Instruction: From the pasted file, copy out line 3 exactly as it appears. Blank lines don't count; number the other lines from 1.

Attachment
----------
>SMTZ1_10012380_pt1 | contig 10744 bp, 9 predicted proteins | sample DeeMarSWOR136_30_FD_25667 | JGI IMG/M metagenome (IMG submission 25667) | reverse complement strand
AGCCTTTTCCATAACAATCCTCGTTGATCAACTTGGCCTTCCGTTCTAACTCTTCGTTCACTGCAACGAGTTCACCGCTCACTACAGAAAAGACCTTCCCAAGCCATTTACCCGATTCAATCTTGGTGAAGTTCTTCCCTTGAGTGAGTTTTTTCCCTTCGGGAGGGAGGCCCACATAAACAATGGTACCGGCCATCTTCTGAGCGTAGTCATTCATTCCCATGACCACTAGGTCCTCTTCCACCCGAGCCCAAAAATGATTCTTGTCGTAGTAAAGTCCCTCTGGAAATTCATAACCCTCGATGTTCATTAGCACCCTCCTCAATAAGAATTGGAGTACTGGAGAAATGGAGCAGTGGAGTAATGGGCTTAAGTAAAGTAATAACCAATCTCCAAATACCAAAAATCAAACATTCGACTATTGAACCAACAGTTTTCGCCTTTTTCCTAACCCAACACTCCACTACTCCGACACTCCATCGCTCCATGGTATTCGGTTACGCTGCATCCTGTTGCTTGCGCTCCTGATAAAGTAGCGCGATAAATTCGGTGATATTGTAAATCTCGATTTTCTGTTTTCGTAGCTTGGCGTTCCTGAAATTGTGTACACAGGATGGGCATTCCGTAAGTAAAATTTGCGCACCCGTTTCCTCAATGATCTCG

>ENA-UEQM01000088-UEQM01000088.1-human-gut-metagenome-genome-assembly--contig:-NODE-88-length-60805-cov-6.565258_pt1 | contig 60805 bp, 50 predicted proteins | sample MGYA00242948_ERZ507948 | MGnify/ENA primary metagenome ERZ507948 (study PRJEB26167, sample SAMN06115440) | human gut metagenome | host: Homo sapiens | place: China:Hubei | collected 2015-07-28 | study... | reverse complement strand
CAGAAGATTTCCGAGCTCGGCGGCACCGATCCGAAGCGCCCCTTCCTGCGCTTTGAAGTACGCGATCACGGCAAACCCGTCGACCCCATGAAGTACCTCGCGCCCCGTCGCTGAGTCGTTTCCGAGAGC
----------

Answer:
>ENA-UEQM01000088-UEQM01000088.1-human-gut-metagenome-genome-assembly--contig:-NODE-88-length-60805-cov-6.565258_pt1 | contig 60805 bp, 50 predicted proteins | sample MGYA00242948_ERZ507948 | MGnify/ENA primary metagenome ERZ507948 (study PRJEB26167, sample SAMN06115440) | human gut metagenome | host: Homo sapiens | place: China:Hubei | collected 2015-07-28 | study... | reverse complement strand